|Publication number||US7042366 B1|
|Application number||US 09/655,733|
|Publication date||May 9, 2006|
|Filing date||Sep 6, 2000|
|Priority date||Sep 6, 2000|
|Publication number||09655733, 655733, US 7042366 B1, US 7042366B1, US-B1-7042366, US7042366 B1, US7042366B1|
|Inventors||Daniel Mui, Alexander Marquez|
|Original Assignee||Zilog, Inc.|
|Export Citation||BiBTeX, EndNote, RefMan|
|Patent Citations (16), Referenced by (17), Classifications (9), Legal Events (7)|
|External Links: USPTO, USPTO Assignment, Espacenet|
The present invention relates generally to the wireless remote control of electronic devices, and, more specifically, to the use of remote controls designed for use with various audio-video equipment to also control other types of devices.
The use of wireless remote controls to communicate with host audio-video equipment, such as televisions, audio amplifiers, tape players, video players, satellite receivers, and similar items, is very popular. The typical remote control emits an infra-red radiation signal that has been encoded in some way to designate the various key functions. That signal is then received and decoded by a piece of audio-video equipment, which, in response, performs the commanded function. Different manufacturers utilize different infra-red signal protocols and encoding patterns to command the same functions. For example, the infra-red signal used to mute the audio output of one brand of television is different from, and incompatible with, the infra-red signal used to mute the audio output of another brand of television. So pushing the “mute” key on the remote of one manufacturer is likely not to mute the sound of the other manufacturer's television.
There are many different infra-red signal protocols that are used by various audio-video equipment manufacturers. In the most common types of infra-red signals used by United States manufacturers, a carrier signal, generally within a range of from 19 kHz. to 120 kHz., is modulated into pulses. This is termed Constant Carrier Modulation (CCM). There are several versions of this signal type. In one version, the command being transmitted is designated by the position of the pulses with respect to each other, which is termed Pulse Position Modulation (PPM). In another version of a CCM signal, relative widths of the pulses carries the command information, termed Pulse Width Modulation (PWM). But even when two manufacturers use the same protocol, such as the popular PPM, they most likely will designate different pulse patterns to be generated when corresponding functional keys on their remote controls are pushed. For example, the encoding pattern used by one manufacturer to mute the sound of its equipment is different than that used by another manufacturer, even though both use the PPM protocol.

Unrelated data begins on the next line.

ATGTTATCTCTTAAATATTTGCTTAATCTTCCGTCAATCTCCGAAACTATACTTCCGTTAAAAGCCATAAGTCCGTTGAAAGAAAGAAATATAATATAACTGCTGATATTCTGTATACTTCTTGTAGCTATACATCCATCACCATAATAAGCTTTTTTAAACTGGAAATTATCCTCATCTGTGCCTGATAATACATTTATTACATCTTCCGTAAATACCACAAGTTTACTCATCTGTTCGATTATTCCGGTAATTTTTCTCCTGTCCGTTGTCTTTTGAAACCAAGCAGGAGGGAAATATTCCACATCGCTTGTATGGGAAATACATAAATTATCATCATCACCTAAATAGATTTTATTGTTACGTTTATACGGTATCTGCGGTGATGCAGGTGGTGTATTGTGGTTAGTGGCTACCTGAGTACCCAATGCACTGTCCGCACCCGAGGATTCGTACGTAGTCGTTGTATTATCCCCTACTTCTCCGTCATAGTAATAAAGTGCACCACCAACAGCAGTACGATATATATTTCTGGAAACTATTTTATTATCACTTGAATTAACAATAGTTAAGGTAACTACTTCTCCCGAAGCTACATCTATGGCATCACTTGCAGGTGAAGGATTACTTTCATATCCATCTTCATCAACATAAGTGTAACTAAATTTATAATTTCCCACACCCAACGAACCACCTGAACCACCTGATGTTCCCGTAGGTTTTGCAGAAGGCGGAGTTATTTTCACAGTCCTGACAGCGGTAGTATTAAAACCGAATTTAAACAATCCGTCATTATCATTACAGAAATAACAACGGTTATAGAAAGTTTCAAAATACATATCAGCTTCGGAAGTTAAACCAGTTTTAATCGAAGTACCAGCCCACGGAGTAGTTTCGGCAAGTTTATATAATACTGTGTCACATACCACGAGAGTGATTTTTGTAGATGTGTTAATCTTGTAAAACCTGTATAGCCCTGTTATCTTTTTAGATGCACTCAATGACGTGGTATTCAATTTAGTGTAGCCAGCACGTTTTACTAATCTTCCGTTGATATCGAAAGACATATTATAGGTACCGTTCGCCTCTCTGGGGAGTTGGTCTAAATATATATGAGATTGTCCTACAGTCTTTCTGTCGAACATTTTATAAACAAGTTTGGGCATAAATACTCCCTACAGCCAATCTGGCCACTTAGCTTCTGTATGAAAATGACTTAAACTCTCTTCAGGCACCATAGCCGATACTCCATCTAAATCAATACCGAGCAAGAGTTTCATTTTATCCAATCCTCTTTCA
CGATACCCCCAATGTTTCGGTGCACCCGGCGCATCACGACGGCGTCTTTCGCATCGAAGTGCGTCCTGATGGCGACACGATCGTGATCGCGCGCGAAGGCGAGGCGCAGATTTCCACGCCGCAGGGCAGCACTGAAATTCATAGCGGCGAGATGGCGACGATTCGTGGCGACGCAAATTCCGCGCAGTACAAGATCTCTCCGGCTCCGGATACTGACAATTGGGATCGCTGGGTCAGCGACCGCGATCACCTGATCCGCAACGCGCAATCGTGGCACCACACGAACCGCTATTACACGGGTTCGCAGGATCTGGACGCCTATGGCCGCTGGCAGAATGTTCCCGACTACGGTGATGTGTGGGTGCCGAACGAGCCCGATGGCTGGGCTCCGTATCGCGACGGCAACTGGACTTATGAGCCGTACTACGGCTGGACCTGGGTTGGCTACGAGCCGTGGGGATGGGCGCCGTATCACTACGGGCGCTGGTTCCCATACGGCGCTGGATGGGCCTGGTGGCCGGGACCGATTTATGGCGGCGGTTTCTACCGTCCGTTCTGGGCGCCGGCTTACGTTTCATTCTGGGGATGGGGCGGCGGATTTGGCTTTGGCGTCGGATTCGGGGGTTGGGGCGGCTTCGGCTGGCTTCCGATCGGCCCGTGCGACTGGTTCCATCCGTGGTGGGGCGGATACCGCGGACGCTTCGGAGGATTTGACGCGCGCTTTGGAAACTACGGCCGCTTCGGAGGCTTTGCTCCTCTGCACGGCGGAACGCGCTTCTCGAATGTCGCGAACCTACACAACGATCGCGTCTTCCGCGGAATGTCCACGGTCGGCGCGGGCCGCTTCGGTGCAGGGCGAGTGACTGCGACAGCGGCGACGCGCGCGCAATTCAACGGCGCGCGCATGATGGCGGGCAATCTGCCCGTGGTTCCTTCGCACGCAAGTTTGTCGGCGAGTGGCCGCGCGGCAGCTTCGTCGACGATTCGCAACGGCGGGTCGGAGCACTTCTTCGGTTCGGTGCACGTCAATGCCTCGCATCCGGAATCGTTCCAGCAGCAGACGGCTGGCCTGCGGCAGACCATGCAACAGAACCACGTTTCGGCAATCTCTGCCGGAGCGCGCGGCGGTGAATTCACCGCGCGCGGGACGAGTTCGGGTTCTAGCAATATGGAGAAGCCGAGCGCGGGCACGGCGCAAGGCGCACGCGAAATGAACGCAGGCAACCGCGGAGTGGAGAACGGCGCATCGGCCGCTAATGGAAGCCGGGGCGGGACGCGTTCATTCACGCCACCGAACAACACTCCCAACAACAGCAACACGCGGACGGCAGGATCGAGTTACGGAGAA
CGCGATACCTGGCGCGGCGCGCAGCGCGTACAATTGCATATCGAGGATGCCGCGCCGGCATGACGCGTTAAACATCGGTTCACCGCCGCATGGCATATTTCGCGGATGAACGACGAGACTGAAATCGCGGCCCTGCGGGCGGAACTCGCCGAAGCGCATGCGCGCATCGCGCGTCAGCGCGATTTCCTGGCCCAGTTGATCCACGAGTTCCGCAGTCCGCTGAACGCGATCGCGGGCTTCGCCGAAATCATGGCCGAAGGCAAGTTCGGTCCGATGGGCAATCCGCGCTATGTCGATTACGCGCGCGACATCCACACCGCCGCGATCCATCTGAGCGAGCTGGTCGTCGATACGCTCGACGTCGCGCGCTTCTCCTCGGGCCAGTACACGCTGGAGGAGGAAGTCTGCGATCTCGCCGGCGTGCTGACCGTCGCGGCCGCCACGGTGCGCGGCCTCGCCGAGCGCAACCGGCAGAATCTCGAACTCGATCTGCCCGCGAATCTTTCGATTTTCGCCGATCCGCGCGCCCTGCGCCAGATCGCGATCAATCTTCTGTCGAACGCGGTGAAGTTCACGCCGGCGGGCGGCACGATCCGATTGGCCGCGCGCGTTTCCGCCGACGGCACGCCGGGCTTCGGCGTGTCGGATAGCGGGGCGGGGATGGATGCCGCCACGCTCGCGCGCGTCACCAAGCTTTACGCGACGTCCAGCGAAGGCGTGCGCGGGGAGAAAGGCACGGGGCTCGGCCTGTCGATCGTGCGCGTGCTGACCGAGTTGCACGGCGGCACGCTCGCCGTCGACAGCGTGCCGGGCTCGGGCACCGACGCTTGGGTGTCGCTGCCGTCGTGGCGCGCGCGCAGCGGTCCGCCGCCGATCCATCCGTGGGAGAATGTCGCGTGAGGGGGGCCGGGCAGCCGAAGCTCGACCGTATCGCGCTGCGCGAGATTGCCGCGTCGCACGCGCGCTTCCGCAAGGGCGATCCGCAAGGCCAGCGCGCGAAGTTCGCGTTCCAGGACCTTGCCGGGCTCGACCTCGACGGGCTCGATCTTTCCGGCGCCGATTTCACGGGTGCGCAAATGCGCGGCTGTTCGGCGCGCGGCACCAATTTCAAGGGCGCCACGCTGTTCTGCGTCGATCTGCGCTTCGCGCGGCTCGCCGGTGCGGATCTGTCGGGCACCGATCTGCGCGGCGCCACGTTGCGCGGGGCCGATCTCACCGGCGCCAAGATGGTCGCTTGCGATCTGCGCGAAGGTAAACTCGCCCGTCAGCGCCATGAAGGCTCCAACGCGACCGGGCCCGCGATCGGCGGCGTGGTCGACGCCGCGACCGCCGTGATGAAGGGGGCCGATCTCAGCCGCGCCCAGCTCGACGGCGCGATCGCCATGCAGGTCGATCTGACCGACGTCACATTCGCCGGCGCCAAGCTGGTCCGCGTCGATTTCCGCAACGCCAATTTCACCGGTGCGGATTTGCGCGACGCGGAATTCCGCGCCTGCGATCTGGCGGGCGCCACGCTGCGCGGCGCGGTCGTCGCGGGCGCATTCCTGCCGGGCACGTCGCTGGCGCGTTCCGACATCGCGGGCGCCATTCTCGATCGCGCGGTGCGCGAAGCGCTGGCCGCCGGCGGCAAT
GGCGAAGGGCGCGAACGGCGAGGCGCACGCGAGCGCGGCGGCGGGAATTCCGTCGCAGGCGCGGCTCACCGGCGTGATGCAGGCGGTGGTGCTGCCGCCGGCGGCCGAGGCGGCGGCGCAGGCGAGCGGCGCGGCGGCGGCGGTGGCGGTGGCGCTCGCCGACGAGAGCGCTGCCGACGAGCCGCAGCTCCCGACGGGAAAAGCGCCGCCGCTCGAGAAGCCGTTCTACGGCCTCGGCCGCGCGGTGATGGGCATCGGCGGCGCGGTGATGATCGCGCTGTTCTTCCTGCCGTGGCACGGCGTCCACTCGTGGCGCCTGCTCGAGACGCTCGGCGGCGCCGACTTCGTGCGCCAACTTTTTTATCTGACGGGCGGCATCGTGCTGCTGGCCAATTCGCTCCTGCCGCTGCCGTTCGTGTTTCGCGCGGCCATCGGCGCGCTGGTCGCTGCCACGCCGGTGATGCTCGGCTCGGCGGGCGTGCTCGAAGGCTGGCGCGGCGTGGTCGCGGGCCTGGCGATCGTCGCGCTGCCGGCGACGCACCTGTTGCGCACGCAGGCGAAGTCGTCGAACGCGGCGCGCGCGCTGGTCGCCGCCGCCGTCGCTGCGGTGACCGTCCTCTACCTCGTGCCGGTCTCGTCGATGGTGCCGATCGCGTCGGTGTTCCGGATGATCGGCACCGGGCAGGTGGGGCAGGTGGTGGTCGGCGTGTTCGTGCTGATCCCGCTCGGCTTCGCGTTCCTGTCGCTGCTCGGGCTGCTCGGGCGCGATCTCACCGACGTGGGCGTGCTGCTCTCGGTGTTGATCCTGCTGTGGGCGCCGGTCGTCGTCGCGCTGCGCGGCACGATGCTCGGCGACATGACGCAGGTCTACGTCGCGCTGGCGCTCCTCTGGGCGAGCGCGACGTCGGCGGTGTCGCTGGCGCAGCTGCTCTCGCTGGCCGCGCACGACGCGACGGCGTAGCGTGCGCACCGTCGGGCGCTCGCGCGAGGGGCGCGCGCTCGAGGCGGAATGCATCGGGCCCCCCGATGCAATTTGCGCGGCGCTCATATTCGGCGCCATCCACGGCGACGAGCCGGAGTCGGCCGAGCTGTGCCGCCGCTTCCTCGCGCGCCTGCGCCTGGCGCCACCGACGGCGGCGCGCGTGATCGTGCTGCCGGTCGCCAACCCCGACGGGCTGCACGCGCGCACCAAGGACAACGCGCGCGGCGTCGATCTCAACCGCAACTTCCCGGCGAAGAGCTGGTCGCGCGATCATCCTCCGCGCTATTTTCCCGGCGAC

And there are even more signal protocols that are used by other manufacturers, each of which provides numerous possibilities of specific signal encoding patterns that correspond to designated key command functions. One other protocol is base band pulsing, where signals are transmitted without a carrier. Either the positions of the pulses or their widths can be used to carry the command information, and, as a result, can look similar to CCM encoded signals. Another protocol is Frequency Shift Keying (FSK), wherein each key on the remote control transmits a different frequency carrier signal. No pulses are utilized. Because of such numerous possibilities for the infra-red signals, universal remote controls are popular consumer items. A universal remote control is capable of generating many different infra-red signals for each of the numerous key functions according to the protocols and encoding patterns used by various manufacturers. This allows a consumer to use a single universal remote to control several pieces of audio-video equipment of different manufactures.
Briefly and generally, devices other than audio-video equipment are controlled to perform one or more specified key functions from any of a number of manufacturers' audio-video equipment remote controls having different infra-red signal protocols and/or encoding patterns. A universal receiver identifies the protocol and encoding pattern of a received infra-red signal by comparing its characteristics with stored data of the most commonly used schemes, and then causes the device to perform the function of the pushed remote key that generated the signal. An example use is to operate the sound control keys of a remote, such as the mute, volume-up or volume-down keys, to cause sound emitted by the device other than a piece of audio-video equipment to be muted, raised in volume or lowered in volume, respectively. If both the device and the piece of audio-video equipment with which the remote was designed to operate are within the range of the remote control, such as being located in the same room, the sound of both can be controlled in the same manner at the same time. This allows, for example, various sources of sound in a room to be simultaneously muted by pressing the mute button on a single remote control. Examples of such non-audio/video devices include toys, musical keyboards and other musical synthesizers, personal computer multi-media systems and home appliances that generate sound.